The opinion of the court was delivered by: Judge Rebecca R. Pallmeyer
MEMORANDUM OPINION AND ORDER
Plaintiff Jesse Williams claims that Defendant Family Bank denied his request for a commercial loan because a federal agent instructed Family Bank to refuse the request--an instruction that Williams claims was motivated by his race, African-American. In earlier rulings, the court dismissed Plaintiff's claims against the United States on sovereign immunity grounds, dismissed his constitutional claims against Family Bank because Family Bank is not a state actor, and relinquished jurisdiction over his remaining state law claims. Plaintiff has now filed a Second Amended Complaint, again naming as Defendants Family Bank, the United States of America (substituted as a mater of law for the Federal Deposit Insurance Corporation ("FDIC")), and Jerry Fleming, in his official capacity as an Associate Examiner with the FDIC. All three counts of the complaint again allege discriminatory lending practices. Count I alleges that Family Bank violated Plaintiff's due process rights underthe U.S. Constitution; Count II alleges that Family Bank and the United States violated Plaintiff's rights under the Illinois Human Rights Act; and Count III asserts a Bivens claim against Jerry Fleming for violations of Plainitff's due process rights. Bivens v. Six Unknown Agents, 403 U.S. 388 (1971). Fleming's Motion to Dismiss Based on the FTCA Judgment Bar is currently before the court.
Federal statutory and constitutional law offer two avenues to recovery for wrongful acts by employees of the federal government: the claimant may sue the individual employee for a constitutional violation under Bivens, and he may sue the United States under the Federal Tort Claims Act, 28 U.S.C. §§ 1346(b), 2671-2680, which incorporates the substantive law where the alleged violation occurred. If the claimant chooses to sue under the FTCA, however, judgment on that claimbars any suit against the individual employee arising out of the same subject matter pursuant to Section 2676 of the Act.*fn1 28 U.S.C. § 2676; Hoosier v. Bancorp, 90 F.3d 180 (7th Cir. 1996). In his original complaint, Plaintiff Williams expressly invoked the Federal Tort Claims Act. The government moved to dismiss that claim, arguing that the FTCA's waiver of sovereign immunity does not extend to intentional torts; specifically, the FTCA excludes jurisdiction over "[a]ny claim arising out of . . . abuse of process, libel, slander, . . . or interference with contract rights." 28 U.S.C. § 2680(h). In a ruling on July 10, 2008, the court granted that motion. Defendant Fleming now argues that the the court's July 10, 2008 dismissal order constituted a judgment on Plaintiff's FTCA claim, and consequently, Plaintiff's Bivens claim against Fleming is barred under Section 2676.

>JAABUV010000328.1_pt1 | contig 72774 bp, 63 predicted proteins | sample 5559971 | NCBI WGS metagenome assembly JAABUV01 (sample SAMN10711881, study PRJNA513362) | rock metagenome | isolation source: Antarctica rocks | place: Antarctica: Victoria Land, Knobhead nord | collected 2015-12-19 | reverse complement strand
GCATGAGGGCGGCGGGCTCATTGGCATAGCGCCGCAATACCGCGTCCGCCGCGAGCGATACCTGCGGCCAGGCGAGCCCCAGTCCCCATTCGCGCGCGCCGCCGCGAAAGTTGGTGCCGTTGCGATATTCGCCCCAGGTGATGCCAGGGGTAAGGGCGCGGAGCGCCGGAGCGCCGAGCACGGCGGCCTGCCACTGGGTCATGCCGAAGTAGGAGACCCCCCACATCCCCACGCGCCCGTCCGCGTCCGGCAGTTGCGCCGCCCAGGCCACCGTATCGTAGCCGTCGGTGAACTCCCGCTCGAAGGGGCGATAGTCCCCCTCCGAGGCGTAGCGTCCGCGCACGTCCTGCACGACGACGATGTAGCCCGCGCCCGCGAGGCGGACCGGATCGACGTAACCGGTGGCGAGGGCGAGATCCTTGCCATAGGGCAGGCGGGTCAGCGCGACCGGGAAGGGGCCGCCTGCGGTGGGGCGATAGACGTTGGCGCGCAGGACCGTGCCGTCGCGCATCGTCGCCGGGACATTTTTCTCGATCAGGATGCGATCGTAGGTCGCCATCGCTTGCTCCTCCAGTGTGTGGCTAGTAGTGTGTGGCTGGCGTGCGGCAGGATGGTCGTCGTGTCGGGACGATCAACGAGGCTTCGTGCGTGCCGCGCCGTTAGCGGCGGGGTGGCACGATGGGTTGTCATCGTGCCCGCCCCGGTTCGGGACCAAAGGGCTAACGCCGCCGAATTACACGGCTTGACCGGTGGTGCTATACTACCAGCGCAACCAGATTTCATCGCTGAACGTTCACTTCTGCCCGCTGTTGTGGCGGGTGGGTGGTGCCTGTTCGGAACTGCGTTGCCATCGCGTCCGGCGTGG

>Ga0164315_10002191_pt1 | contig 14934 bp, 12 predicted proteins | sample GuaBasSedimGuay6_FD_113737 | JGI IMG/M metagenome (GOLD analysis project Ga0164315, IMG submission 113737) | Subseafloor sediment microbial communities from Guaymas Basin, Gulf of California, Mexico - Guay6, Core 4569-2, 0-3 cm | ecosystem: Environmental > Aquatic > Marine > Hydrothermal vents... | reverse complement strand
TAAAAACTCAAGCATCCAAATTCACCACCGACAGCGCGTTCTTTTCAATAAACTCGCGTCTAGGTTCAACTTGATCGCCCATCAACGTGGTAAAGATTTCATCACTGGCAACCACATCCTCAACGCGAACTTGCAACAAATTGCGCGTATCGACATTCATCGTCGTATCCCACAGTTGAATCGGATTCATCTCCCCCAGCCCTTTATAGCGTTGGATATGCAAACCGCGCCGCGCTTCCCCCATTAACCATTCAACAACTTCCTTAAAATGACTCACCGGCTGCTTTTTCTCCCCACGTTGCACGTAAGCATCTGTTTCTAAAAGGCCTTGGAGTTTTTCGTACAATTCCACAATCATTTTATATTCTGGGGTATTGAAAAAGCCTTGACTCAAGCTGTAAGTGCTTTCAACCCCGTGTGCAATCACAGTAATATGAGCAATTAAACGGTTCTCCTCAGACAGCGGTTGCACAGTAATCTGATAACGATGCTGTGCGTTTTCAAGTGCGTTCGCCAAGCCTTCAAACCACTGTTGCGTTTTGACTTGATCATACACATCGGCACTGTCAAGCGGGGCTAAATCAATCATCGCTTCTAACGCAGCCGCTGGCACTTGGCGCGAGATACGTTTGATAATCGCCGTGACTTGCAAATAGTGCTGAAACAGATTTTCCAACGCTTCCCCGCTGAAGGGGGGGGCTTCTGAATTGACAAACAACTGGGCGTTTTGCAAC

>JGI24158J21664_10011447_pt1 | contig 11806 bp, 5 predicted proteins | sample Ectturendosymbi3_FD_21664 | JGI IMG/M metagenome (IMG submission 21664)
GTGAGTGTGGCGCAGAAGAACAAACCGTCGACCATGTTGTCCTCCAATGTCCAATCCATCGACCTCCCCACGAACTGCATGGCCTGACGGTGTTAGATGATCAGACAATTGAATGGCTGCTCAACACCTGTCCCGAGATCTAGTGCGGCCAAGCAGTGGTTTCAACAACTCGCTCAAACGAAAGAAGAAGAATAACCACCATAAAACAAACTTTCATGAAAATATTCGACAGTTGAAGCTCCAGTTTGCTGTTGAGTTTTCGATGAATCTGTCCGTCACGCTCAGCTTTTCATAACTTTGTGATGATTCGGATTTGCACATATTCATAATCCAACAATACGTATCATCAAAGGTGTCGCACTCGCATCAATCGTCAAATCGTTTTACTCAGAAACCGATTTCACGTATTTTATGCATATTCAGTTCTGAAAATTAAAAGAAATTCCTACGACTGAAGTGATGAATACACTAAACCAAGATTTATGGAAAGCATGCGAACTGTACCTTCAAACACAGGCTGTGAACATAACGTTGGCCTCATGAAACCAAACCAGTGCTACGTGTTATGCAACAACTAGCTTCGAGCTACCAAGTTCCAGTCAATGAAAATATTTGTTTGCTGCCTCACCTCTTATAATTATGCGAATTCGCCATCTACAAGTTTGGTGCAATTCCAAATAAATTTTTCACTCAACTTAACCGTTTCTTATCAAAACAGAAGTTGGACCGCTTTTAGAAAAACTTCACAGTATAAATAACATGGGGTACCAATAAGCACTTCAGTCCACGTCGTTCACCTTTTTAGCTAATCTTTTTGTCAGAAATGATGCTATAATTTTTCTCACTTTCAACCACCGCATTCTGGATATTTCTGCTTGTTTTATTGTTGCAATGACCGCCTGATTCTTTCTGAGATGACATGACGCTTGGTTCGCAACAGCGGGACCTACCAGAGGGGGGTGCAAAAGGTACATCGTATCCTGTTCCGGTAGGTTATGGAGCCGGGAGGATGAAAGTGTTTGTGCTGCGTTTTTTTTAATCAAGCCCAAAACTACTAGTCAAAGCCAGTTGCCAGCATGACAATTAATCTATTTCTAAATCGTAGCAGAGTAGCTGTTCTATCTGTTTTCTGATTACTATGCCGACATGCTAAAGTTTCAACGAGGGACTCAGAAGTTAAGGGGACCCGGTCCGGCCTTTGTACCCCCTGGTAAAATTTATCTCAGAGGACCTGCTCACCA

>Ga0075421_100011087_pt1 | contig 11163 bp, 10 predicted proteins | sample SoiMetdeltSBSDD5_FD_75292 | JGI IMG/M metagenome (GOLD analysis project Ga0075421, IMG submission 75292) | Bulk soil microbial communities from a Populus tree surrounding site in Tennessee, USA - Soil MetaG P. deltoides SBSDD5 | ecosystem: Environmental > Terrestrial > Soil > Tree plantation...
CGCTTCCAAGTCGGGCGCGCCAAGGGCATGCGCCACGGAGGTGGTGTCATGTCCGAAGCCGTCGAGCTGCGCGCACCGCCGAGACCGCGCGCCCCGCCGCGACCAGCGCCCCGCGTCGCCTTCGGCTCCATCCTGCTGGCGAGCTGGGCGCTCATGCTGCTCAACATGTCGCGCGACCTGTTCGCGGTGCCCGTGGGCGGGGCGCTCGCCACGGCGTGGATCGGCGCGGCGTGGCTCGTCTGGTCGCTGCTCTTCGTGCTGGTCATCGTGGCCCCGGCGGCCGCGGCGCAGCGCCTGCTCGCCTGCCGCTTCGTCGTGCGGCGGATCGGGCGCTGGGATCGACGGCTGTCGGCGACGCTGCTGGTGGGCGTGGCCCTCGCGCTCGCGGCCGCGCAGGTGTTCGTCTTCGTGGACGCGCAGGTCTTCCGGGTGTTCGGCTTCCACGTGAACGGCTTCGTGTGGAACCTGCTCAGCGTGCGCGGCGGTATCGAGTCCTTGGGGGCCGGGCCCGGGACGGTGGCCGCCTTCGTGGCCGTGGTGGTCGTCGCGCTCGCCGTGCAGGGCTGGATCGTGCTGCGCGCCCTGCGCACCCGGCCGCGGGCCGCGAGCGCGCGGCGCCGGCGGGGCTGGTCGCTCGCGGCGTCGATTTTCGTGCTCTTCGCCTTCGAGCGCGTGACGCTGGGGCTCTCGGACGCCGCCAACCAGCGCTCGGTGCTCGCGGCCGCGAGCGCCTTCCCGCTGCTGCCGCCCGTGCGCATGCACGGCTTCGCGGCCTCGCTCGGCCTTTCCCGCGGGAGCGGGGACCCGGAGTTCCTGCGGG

Plaintiff asks the court to deny the motion and permit his case against Fleming to proceed. He notes, first, that his Illinois Human Rights Act claim is unaffected by the dismissal of his FTCA claim. Second, Plaintiff contends that the court's dismissal of his FTCA claim against the government is not a "judgment" within the meaning of Section 2676 and therefore does not trigger the FTCA "judgment bar." The court addresses each of these arguments in turn.
I. Plaintiff's FTCA Claim Was Dismissed With Prejudice
Plaintiff first suggests that his only claim against the United States was a state law claim under the Illinois Human Rights Act. Because that claim was dismissed without prejudice, Plaintiff reasons, the dismissal order did not constitute a judgment on the merits and therefore does not trigger the FTCA's judgment bar. Precisely how Plaintiff reaches this conclusion is a bit obscure.
A violation of the Illinois Human Rights Act is a statutory violation, not a tort; nevertheless, perhaps because the United States has not waived sovereign immunity for a claim based on a state statute, Plaintiff himself originally characterized this claim as a tort claim: he exhausted his administrative remedies below, as required by the FTCA, and invoked this court's jurisdiction by citing the FTCA in his Second Amended Complaint. 28 U.S.C. § 2675. (See Pl. 2d Am. Compl. ¶ 3, Hearing Transcript, Ex. B. to Pl. Resp.) The FTCA permits a private plaintiff to sue the United States in federal court for torts by federal employees. 28 U.S.C. § 2680(h); see, e.g., Harris v. United States, 422 F.3d 322, 326 (6th Cir. 2005) ("Under the FTCA, the United States is generally liable for the acts of its employees 'in the same manner and to the same extent as a private individual under like circumstances,' 28 U.S.C. § 2674, which means that it is liable for the payment of money damages according to the law of the place where the act or omission occurred, typically state law . . . .") Plaintiff here invokes the limited exception to federal sovereign immunity carved out by FTCA and appears to concede that he could not have brought this claim against the United States in federal court except under the FTCA. This court's dismissal of Plaintiff's claim against the United States was necessarily a dismissal of an FTCA claim.